“Art for Art’s Sake” left a legacy that has stuck with us, but from the beginning it has also confused the link between an artist or writer’s ability to make money. Ugly, revolutionary art was either praised and sold for much higher prices than ever before, or was virtually worthless, since nobody wanted to hang it in their houses. With the popularity of Impressionism, Expressionism, and later Abstract art, the bar was lowered so that anybody could become an artist, even with no technical skill. In 1917, Marcel Duchamp presented a urinal as art.

Some of these works of art were truly beautiful, others hideous – but who could tell what they were worth? For the first time in history, people could make a living being curators and owning galleries – their job was to convince people of a work’s value, because it wasn’t obvious. Many artists (famously, Van Gogh) couldn’t get the kind of support they needed in their lifetime to make any money and led tragically frustrated lives.

The identical trends were happening with literature. Hemingway wrote novels in plain, common language, with very little plot. His books were burned in Berlin in 1933, “as being a monument of modern decadence”. His parents disavowed his literature as “filth”. But they caught on and changed the face of English Literature.

Suddenly Art and Writing were no longer about technical skill, but about Ideas and Emotion. Creativity should be internal, and uninfluenced by anything else. No learning was better than years of training. Artists and Writers tried to “unlearn” everything, to get back to a pure, natural state.

“Creativity” began to mean only “do something new and different from anything that’s been done before.” It doesn’t matter if it’s useful, or if people like it, or if it is nice to look at, or if it took any skill or effort to make.

While art and writing used to be about making something better,  something of high quality that people would enjoy, it became merely doing something bizarre and crazy.

Thus, we had half a century of “modern” art, which has now become mostly abstract. If you go through any art school’s exhibitions, you’ll find confusing displays that aren’t very interesting. One of the most famous artist in the world mostly does publicity stunts. Banksy sold a painting at auction that instantly shredded the artwork as soon as it was sold. The new buyer, so I hear, is auctioning off each shredded piece of the original as individual NFT’s.

Sadly, it’s hard to be daring and innovative anymore. Now quality counts for next to nothing – skill, aesthetic beauty, completely forgotten, as artists compete to produce a representation of an abstract idealism.

This hit home as I toured Italy in 2013. In the Ufizi and Vatican, countless mind boggling, soul inspiring paintings upstairs. Gleaming with gold and jewels, extremely precise proportions and perspective, hours and hours of painstaking detail work, colors that stirred the soul. Downstairs, the ‘contemporary art’ categories with a few random items spread out on the floor: a movie projector on a pane of glass; some truly awful non-representational drawings (pencil scribblings on scraps of notebook paper; a pile of rocks. Devoid of color, subject.) Putting them into the same gallery seemed like a joke, like we as artists had devolved since the Renaissance from masters to cavemen.

According to Bansky:

“The thing I hate the most about advertising is that it attracts all the bright, creative and ambitious young people, leaving us mainly with the slow and self-obsessed to become our artists. Modern art is a disaster area. Never in the field of human history has so much been used by so many to say so little.”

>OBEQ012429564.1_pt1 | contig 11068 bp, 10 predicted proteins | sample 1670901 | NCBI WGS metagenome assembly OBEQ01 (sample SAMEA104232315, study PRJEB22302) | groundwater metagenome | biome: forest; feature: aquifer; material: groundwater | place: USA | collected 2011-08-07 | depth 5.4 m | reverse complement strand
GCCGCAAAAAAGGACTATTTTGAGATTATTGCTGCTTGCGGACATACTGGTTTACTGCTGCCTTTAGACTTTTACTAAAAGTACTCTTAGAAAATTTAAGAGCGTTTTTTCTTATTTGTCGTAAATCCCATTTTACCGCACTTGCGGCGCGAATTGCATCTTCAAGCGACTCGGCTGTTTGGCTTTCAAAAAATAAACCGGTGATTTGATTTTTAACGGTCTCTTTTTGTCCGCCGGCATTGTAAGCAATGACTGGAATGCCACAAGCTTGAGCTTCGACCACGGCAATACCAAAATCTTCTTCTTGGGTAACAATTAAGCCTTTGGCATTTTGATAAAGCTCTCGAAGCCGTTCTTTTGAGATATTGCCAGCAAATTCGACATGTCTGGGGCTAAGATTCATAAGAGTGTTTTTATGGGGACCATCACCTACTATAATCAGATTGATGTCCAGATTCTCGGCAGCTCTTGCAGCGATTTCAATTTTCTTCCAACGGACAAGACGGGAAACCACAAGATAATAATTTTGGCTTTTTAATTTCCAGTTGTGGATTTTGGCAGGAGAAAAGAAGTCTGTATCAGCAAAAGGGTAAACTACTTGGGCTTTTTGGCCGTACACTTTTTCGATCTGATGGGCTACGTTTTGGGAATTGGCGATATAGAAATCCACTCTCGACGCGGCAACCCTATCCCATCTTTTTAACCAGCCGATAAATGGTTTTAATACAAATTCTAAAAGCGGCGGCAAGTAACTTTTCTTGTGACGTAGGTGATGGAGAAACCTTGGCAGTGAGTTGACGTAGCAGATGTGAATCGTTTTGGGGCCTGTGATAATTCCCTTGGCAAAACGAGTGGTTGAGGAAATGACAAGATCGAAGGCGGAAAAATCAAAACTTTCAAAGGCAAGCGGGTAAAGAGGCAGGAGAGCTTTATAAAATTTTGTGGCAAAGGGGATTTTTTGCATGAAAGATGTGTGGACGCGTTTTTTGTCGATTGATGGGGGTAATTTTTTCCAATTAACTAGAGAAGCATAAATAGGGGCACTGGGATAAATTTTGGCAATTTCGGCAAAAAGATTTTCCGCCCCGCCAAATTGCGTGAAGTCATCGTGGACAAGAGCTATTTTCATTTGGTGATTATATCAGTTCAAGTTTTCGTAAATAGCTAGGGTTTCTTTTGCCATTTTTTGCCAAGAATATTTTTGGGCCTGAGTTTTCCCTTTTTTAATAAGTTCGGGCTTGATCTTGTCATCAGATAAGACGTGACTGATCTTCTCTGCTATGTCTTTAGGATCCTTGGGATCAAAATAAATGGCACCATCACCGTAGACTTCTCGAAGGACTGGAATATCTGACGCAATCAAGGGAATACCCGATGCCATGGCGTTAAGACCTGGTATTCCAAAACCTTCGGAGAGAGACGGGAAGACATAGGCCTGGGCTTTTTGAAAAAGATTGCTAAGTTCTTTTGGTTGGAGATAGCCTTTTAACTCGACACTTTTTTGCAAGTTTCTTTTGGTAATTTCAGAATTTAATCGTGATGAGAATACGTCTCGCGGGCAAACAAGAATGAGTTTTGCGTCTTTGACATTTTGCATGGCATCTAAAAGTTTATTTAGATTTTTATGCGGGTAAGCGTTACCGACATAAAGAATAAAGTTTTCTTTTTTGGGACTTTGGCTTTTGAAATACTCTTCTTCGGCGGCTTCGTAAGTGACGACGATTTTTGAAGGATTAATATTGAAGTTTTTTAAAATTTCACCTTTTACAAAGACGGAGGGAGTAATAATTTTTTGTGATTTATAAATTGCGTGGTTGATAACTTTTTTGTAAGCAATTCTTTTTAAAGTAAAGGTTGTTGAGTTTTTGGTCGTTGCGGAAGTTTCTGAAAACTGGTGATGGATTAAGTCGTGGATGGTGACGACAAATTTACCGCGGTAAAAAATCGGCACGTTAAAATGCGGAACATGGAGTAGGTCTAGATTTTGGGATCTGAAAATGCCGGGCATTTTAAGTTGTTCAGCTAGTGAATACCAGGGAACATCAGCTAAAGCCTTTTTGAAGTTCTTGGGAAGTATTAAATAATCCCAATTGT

Ezra Pound’s 1934 injunction “Make it New!”  that became the mantra of the Modernists – is just as valid today. What gets shared, liked, saved, is always and almost only the new, provocative, innovative. The quality is not important. Nobody needs any training or education. They don’t need any skills. They just have to write or paint something new.

(Although, in art at least, Abstract paintings have gone out of style because they aren’t new anymore, so fine artists today general paint something figurative, but bizarre, strange or funny.)

There are some good things, and some bad things, about this.

The illusion, is that you don’t have to learn or study or care about quality. And this can be true in some cases. A mediocre book properly marketed will outsell a fantastic book with no support. This is especially harmful for writers, who are trying to figure how to get better: but if there are no rules or formulas and traditional structures are to be shunned, all authors have is navel-gazing introspection nobody else cares about.

In All Things Shining Hubert Dreyfus and Sean Dorrance Kelly try to find “meaning in a secular age” by restoring the idea of art as reverent production. And I like that phrase, but it doesn’t go far enough. It doesn’t matter if we revere what we’re working on, or that we fill our art with passion and poetry.

I drank that Kool-Aid for decades, as a starving artist, who could never seem to make it work. Finally I got angry, that I so deeply believed these relatively modern ideas about the value of art, when the truth was nobody owed me a living, and I was tired of begging all my friends and family to “support” my hobby.

There’s nothing wrong with having a hobby that brings you pleasure. But when you want to make it a business, sell your work, scale your platform, and use your inspiration to create real world-changing value… that’s not something you can just figure out or that happens to you. You won’t get discovered. You have to be seen, in the right context, with the right message, to the right people.

Your art needs purpose for it to have value.

I’m not there yet, and have stopped painting weird surrealism to focus on writing fantasy novels, but I do have a lot of practical tips for authors and artists who are ready to make the very big shift from poesis (passion) to techne (mastery).